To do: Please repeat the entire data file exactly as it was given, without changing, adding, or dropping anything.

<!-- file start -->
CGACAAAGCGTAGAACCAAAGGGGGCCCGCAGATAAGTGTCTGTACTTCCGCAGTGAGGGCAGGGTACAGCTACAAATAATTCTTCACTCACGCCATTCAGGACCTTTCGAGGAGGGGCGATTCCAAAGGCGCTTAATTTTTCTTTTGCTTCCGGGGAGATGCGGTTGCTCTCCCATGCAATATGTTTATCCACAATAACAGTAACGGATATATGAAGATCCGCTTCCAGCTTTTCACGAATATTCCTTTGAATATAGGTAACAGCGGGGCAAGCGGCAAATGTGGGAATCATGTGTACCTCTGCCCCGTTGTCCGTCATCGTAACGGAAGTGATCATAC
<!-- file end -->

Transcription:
CGACAAAGCGTAGAACCAAAGGGGGCCCGCAGATAAGTGTCTGTACTTCCGCAGTGAGGGCAGGGTACAGCTACAAATAATTCTTCACTCACGCCATTCAGGACCTTTCGAGGAGGGGCGATTCCAAAGGCGCTTAATTTTTCTTTTGCTTCCGGGGAGATGCGGTTGCTCTCCCATGCAATATGTTTATCCACAATAACAGTAACGGATATATGAAGATCCGCTTCCAGCTTTTCACGAATATTCCTTTGAATATAGGTAACAGCGGGGCAAGCGGCAAATGTGGGAATCATGTGTACCTCTGCCCCGTTGTCCGTCATCGTAACGGAAGTGATCATAC